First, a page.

Will Germany accept debt relief for Greece?

A year ago Greece was close to leaving the Eurozone. The German Finance Minister Wolfgang Schäuble was pushing hard in this direction and had already secured some of his cabinet and Eurogroup collegues on board. But the German chancellor Angela Merkel intervened at the last minute, because she felt that a Grexit would send a terrible message to the outside world.

Now, a year later, the fundamental Greek problem still has not been resolved. But for many months it has no longer been top of the agenda, replaced by the migration/ refugee crisis for the EU.

In the meantime, Greece has passed the legislation to introduce the reform package the three institutions (Eurozone, ECB and IMF) called for. Whether the reform measures will be implemented despite fierce domestic opposition , the future will tell. But the institutions have indicated their willingness to pay out some billions (perhaps €9bn) of the 3rd rescue package totalling € 86bn. agreed last year.

One difficulty still has to be overcome, namely whether Greece should be offered debt relief. The IMF has asked for substantial relief for quite some time, threatening to walk away if the two other institutions don’t go along.  The IMF even asked for a straight hair-cut arguing that otherwise the debt sustainability of Greece was no longer guaranteed and that under these circumstances it could not participate in the financing of the country without violating its statutes.

Germany has always opposed the IMF demand on the basis that a hair-cut would be a direct violation of the no bailout clause and for legal reasons alone not acceptable. Lately, however, the German position has started to soften. Why this change?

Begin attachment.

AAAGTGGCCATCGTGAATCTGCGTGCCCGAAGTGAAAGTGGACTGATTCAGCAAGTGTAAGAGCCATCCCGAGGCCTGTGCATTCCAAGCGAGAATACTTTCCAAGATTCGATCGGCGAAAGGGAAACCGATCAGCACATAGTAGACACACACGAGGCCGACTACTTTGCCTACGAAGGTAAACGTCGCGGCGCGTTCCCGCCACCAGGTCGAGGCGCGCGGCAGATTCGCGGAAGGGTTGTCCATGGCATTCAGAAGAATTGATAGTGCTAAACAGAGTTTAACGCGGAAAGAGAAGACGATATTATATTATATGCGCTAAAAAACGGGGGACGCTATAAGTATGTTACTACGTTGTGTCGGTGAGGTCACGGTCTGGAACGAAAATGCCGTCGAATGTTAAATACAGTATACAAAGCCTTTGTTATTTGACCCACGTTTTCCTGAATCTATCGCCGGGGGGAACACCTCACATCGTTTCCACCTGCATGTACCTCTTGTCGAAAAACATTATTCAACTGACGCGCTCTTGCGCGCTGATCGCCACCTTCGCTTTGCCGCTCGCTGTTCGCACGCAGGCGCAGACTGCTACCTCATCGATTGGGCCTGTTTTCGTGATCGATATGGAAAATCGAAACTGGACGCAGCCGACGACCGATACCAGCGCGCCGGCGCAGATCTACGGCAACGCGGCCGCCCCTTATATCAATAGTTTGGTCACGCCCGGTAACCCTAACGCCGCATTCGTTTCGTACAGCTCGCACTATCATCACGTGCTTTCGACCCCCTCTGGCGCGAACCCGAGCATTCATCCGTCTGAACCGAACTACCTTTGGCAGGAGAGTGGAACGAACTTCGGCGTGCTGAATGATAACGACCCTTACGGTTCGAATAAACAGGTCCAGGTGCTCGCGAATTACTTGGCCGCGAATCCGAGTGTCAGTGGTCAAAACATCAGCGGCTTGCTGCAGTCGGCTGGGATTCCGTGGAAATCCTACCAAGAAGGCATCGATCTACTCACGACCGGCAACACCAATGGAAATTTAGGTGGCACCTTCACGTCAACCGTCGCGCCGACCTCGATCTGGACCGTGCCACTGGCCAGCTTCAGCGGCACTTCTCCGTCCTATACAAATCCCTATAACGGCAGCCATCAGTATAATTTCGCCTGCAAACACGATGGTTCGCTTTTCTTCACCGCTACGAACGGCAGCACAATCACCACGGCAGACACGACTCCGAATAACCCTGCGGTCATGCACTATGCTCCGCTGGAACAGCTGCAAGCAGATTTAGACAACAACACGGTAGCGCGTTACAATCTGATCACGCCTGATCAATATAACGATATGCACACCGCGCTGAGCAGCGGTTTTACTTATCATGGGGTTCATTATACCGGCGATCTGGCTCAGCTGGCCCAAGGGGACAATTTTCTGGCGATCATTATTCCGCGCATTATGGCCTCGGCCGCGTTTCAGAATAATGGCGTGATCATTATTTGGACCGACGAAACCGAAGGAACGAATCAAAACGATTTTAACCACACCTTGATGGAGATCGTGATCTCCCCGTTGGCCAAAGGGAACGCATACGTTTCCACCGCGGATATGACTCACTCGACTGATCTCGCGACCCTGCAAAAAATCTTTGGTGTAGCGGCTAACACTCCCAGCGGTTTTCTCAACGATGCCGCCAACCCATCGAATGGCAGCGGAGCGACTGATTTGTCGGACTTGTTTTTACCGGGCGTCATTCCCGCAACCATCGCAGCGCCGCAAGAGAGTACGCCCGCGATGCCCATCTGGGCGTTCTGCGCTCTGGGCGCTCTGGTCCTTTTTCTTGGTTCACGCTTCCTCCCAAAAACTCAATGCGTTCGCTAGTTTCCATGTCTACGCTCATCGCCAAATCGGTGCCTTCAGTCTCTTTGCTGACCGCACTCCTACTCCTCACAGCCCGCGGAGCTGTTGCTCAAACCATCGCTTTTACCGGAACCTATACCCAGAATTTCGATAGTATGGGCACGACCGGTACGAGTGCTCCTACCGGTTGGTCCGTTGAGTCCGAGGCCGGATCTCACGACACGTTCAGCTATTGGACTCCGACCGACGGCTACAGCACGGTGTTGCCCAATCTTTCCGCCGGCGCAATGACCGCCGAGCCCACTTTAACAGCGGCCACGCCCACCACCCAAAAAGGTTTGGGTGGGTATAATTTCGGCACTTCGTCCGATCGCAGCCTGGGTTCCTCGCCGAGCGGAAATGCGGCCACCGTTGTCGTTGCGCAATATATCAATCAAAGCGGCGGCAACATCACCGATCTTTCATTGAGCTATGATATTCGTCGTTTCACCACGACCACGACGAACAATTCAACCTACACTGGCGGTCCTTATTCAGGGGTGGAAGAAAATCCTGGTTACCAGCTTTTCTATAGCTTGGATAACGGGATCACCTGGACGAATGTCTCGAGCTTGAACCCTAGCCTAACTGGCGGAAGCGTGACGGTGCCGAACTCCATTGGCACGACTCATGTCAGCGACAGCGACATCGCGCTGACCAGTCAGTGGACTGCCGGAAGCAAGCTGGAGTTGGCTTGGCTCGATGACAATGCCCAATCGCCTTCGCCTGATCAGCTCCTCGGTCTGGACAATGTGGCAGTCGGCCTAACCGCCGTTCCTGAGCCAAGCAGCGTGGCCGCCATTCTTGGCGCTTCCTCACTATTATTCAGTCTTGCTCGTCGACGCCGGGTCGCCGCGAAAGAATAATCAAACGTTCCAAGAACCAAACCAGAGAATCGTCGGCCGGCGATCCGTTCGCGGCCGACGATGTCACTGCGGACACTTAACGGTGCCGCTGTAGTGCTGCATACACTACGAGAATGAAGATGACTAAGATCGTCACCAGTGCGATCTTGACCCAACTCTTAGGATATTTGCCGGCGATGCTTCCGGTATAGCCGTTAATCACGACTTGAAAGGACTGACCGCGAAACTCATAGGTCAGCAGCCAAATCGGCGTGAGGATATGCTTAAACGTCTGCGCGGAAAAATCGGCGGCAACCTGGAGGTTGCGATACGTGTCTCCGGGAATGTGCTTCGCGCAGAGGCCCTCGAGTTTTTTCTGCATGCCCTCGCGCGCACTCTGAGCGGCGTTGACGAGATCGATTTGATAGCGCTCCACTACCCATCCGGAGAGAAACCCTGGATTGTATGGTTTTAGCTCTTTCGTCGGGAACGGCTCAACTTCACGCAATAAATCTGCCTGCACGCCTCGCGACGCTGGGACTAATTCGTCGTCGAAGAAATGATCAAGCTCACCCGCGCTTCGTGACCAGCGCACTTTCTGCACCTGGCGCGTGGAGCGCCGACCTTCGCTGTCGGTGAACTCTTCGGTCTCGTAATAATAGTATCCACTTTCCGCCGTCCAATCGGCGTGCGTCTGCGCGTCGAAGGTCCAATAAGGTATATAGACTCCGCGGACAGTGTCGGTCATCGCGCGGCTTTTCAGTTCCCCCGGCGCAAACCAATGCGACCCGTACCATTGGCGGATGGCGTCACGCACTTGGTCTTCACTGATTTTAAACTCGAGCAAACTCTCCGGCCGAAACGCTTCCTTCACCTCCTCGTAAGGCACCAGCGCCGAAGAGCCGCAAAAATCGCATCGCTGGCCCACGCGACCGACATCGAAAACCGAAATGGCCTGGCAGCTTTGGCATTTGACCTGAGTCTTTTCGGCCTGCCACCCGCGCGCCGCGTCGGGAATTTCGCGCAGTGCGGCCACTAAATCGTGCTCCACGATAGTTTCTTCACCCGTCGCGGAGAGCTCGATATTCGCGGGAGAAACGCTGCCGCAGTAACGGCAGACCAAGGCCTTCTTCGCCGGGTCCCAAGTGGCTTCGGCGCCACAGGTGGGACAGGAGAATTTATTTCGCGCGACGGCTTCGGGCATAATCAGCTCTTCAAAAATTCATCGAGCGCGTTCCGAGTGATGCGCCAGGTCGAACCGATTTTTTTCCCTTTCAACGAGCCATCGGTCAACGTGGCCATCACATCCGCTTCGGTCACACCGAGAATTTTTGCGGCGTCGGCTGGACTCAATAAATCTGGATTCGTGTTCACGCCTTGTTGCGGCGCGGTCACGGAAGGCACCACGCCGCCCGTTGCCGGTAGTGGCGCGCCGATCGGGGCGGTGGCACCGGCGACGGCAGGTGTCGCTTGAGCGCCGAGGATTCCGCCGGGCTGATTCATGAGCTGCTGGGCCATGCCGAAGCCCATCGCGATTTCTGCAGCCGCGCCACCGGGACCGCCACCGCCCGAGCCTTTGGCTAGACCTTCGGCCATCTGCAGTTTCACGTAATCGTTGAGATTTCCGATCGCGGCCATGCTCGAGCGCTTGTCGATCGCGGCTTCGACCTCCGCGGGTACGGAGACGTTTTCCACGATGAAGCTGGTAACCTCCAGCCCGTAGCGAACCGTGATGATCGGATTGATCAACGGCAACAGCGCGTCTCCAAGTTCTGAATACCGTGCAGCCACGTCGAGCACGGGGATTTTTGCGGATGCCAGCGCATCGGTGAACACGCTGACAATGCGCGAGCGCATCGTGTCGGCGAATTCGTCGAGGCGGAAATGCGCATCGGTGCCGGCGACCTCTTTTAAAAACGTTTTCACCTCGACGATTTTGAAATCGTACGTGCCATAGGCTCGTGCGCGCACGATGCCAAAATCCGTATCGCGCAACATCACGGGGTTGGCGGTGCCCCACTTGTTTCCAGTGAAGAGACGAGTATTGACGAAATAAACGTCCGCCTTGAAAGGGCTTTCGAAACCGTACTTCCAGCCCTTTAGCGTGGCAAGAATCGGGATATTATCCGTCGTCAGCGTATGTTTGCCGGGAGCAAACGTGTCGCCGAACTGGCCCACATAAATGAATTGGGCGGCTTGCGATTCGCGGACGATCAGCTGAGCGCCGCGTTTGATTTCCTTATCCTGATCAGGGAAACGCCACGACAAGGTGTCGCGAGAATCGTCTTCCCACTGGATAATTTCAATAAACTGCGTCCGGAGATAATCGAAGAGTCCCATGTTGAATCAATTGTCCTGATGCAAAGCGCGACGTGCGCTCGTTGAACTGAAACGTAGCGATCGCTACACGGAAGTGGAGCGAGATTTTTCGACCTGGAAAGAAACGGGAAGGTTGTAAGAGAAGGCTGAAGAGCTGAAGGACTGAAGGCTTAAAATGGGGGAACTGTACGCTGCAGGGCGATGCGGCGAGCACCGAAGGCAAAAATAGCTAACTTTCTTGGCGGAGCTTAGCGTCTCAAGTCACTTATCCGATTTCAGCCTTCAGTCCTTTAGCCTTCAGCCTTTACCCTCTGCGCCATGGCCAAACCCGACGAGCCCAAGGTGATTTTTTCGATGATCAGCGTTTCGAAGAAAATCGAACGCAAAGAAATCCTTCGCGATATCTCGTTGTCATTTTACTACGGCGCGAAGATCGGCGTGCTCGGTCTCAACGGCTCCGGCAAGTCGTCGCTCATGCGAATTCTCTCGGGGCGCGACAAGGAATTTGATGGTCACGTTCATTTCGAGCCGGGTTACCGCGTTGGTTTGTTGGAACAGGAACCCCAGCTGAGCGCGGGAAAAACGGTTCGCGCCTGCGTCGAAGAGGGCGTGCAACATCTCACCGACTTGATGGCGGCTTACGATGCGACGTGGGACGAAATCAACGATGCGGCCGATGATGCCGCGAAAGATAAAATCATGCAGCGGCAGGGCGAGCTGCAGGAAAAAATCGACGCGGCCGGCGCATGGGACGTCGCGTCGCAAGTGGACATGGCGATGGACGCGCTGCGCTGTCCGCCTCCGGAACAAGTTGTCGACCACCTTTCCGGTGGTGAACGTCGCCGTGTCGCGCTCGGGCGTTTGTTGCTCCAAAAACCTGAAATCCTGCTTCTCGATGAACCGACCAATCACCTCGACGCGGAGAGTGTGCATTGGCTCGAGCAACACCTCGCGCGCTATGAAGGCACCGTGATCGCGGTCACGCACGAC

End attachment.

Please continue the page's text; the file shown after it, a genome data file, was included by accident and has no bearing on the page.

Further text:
I see several reasons:

  • The German Finance Minister and Chancellor understand reality and agree with the IMF in principle regarding Greek debt sustainability. However, they are defending  the validity of the Maastricht treaty and therefore do not accept an outright hair-cut, but only debt relief by lengthening the (already rather long) maturity of the debt and lowering the interest rate even further.
  • The German public has long accepted that the financial aid to Greece will never be paid back in real terms. It leaves the modalities of structuring the debt relief (hair-cut or changing maturity and interest rate) to the government.
  • The German coalition government wants the IMF to continue being part of the financiers of Greece because of its proven experience and ability to put more pressure on Greece to introduce ‚structural reforms’. As long as the IMF does not insist on an outright hair-cut, Berlin will go along and accept other debt relief measures.
  • All parties hope that Greece might be able to access the capital market next year, if the 3rd rescue package works well. All other Eurozone members that have had to be bailed out so far (i.e. Ireland, Spain, Portugal, Cyprus) have left the rescue programme and have partly accessed the capital market again. Should Greece be able to follow, this could be sold as a convincing sign that the rescue of the Eurozone was very successful.

The situation of the migrants/ refugees has calmed down. But it remains fragile. The EU-Turkey pact could come to an end quickly, if Turkey does not implement the measures considered to be essential by the EU before introducing visa-free travel for all Turkish citizens. So Chancellor Merkel still has

enough problems to worry about (including the ongoing quarrels with the CDU’s  Bavarian sister party the CSU) before the next federal elections in September 2017. Greece therefore must not become an important and pressing point on her agenda again.

How flexible she and her cabinet are ready to be between now and May 24 when the Eurogroup next meets is the critical question for Greeks and they remain wary.

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